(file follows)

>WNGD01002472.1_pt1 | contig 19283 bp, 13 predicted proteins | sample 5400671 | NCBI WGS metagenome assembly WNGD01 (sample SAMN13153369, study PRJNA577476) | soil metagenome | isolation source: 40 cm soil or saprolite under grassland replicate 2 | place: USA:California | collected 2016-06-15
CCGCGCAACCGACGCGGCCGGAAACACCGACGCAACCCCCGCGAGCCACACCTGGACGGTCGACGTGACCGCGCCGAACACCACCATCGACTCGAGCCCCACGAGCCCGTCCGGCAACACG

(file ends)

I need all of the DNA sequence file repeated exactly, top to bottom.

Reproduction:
>WNGD01002472.1_pt1 | contig 19283 bp, 13 predicted proteins | sample 5400671 | NCBI WGS metagenome assembly WNGD01 (sample SAMN13153369, study PRJNA577476) | soil metagenome | isolation source: 40 cm soil or saprolite under grassland replicate 2 | place: USA:California | collected 2016-06-15
CCGCGCAACCGACGCGGCCGGAAACACCGACGCAACCCCCGCGAGCCACACCTGGACGGTCGACGTGACCGCGCCGAACACCACCATCGACTCGAGCCCCACGAGCCCGTCCGGCAACACG